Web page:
theories of creation:
For each E, does a creation
theory say yes or no?
by natural
creations by
micro-E and minor macro-E YES YES YES YES
old earth with basic fossil-E YES
full common descent
YES no no
natural Total Macro-E YES no no no

      Using four definitions of E (by describing four related aspects of E) — which is more precise than just calling it "evolution" — allows logical comparisons:
      All theories agree (YES YES YES YES) about "micro-E and minor macro-E" so these are irrelevant for helping us compare neo-Darwinian evolution (in "creation by natural evolution") with the other three creation theories.
      Evidence for an old earth (with evolutionary fossil progressions) is not evidence against the two theories of old-earth progressive creation, which say "YES YES".
      Similarly, evidence for common descent — such as homologous adaptations of previously existing structures, vestigial structures, "molecular clock" analyses, and a sharing of genetic code, Hox genes, and pseudogenes — counts against one old-earth theory (with independent creations) but not another (with creations by genetic modification).
      To distinguish between any two theories, we must compare them to see where they agree and disagree.  Then we should focus on evidence about disputed components (where one theory says YES and the other says NO), not shared components (where both say YES or both say NO).  For example, the table shows that much of the common "evidence for evolution" — for minor macro-E, old-earth fossil progressions, and common descent — is not evidence for natural Total Macro-E when it is compared with progressive creations by genetic modification.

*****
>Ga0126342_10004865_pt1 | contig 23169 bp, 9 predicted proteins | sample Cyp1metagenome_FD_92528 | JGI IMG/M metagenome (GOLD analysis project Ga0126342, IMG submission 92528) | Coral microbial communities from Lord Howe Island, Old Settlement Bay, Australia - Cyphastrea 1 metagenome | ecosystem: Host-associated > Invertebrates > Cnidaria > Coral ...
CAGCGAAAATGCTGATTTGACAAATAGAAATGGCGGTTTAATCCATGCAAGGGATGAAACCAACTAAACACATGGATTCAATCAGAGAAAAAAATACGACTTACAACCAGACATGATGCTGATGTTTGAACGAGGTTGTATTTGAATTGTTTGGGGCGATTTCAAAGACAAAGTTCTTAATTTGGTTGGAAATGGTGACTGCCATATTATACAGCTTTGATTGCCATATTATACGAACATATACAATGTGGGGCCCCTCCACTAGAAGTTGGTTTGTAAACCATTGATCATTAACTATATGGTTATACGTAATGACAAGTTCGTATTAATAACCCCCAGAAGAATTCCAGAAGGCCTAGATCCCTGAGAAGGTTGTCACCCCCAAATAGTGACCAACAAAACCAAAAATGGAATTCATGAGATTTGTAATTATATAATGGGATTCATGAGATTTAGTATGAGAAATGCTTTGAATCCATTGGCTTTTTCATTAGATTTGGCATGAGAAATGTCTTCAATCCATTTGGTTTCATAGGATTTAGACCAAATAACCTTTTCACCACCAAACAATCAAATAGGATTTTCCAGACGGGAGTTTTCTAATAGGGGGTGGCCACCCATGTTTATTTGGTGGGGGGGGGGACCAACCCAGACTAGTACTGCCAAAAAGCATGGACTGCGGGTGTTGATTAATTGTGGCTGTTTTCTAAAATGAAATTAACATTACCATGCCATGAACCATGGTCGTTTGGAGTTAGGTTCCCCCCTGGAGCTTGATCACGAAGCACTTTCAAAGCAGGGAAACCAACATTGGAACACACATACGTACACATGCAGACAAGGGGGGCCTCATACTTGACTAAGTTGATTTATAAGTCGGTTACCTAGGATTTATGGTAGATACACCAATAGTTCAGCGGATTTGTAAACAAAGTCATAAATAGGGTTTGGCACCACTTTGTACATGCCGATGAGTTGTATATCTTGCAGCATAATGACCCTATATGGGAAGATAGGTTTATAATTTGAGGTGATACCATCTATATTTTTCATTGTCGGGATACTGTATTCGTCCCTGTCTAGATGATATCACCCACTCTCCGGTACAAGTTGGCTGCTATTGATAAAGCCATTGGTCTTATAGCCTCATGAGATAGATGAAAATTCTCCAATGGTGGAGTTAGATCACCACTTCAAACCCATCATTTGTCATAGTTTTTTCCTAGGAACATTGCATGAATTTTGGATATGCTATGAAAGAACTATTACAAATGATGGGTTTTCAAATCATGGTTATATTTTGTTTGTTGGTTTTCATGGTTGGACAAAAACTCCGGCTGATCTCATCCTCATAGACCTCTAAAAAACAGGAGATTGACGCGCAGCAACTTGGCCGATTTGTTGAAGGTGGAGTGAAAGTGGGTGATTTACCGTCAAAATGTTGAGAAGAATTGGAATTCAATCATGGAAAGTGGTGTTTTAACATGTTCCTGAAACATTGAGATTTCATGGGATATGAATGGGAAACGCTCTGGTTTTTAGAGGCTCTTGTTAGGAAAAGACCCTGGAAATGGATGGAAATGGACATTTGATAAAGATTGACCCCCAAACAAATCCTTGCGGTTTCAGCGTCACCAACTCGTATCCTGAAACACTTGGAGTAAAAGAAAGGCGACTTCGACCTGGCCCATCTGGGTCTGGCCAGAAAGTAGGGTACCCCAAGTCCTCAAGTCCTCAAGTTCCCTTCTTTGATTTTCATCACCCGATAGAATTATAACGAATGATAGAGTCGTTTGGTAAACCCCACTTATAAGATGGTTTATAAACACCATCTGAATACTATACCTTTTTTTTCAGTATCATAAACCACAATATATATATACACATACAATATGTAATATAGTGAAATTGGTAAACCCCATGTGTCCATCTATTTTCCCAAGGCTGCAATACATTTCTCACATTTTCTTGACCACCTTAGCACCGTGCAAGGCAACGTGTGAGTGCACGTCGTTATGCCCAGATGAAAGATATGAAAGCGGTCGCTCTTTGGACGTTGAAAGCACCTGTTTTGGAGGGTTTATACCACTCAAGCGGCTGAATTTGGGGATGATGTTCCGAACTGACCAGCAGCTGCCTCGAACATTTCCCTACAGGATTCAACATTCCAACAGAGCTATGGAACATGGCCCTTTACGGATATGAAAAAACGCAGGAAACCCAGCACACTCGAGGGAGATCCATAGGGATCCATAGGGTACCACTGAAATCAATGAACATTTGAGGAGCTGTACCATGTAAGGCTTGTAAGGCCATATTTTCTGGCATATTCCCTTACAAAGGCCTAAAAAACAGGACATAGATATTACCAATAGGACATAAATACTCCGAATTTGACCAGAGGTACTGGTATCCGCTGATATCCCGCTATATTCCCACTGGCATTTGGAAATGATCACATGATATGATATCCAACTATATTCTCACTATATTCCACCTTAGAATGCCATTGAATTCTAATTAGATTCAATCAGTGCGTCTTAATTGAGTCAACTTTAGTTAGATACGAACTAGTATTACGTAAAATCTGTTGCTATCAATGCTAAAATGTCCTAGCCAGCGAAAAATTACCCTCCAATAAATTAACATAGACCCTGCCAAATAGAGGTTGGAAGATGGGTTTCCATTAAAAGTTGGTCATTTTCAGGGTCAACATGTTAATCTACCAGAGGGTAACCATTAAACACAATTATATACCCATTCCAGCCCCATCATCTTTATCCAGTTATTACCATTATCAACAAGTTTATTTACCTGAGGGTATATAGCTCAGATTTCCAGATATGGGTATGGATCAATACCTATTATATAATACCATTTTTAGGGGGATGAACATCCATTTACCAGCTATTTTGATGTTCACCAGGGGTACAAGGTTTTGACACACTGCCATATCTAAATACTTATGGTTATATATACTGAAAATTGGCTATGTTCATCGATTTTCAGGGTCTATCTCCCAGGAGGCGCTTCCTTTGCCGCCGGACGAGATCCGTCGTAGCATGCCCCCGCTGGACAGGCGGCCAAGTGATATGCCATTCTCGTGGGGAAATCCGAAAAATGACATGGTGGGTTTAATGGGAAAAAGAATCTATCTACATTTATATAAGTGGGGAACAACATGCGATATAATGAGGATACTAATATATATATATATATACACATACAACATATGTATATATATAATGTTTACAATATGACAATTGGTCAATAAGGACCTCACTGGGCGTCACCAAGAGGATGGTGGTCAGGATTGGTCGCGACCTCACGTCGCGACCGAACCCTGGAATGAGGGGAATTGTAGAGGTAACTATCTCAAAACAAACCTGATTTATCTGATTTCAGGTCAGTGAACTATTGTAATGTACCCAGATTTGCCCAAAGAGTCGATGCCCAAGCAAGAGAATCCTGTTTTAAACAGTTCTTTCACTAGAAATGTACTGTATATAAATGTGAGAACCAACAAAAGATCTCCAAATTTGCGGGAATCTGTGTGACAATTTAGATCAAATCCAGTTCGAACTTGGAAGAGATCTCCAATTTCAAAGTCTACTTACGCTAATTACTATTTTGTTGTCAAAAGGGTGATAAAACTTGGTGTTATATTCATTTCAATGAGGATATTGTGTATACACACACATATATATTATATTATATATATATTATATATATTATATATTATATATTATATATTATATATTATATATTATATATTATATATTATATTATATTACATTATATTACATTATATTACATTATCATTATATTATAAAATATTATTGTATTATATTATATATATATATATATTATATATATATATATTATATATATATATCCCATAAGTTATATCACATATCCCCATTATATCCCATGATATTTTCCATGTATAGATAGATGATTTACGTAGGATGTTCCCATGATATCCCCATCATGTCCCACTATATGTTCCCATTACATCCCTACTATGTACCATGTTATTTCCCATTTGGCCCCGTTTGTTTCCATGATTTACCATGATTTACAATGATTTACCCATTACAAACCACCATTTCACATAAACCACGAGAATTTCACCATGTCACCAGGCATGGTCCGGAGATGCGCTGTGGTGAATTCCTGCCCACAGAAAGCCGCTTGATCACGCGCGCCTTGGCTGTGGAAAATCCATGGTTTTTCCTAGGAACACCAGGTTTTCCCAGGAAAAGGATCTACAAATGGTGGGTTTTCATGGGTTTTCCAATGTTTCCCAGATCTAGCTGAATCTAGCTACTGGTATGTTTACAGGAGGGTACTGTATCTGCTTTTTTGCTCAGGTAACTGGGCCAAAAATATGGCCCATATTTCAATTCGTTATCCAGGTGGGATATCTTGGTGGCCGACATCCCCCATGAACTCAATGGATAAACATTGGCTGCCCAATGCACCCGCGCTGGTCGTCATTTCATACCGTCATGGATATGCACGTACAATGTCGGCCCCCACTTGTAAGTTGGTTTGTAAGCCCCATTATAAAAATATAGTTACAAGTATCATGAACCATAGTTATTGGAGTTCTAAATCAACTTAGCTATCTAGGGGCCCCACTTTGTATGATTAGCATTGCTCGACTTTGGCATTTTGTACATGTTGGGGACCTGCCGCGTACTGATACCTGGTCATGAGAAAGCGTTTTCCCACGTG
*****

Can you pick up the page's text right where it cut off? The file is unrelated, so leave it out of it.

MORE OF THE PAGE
Shifts of Meaning
      When using a word with many meanings, we should not mix the meanings by shifting from one meaning to another, in either of the two ways below.
      evolution-shifting:  Often, scientific evidence for a strongly supported meaning of evolution (micro-E, minor macro-E, fossil-E,...) is shifted to a less strongly supported meaning (Total Macro-E) without carefully analyzing the causal and evidential relationships between different aspects.
      creation-shifting:  Often, scientific evidence against young-earth creation is shifted onto old-earth creation.  Also, the important scientific differences between two old-earth theories, proposing independent creation and genetic modification, are usually ignored.   { What are the similarities and differences between young-earth creation and intelligent design? }
      In each type of shifting, the shift is not logically justified.  Unfortunately, sloppy logic allows sloppy claims, as in declaring that "evolution is a fact" without defining the meaning of evolution.
  For example, common descent is often defined as the essence of evolution, but even though Michael Behe accepts common descent he is often attacked as a "creationist" because he challenges Total Macro-E with his claims about irreducible complexity.


7B. Can we use scientific methods to detect design?

      Common Ways to Detect Design
      FAQ-6 describes four types of design and explains that "design-action by a natural agent... is accepted by everyone... and is obvious in everyday life when we wake up in a house, listen to a radio, read a newspaper, or drive a car."  In these situations and others, we're confident that we are detecting the results of design-directed action when we decide that observed "signs of design" could not be produced by undirected natural process. 
      Would you propose "design" if you receive a radio signal — 2, 3, 5, 7, 11, 13, 17,... — that you recognize as a long string of prime numbers?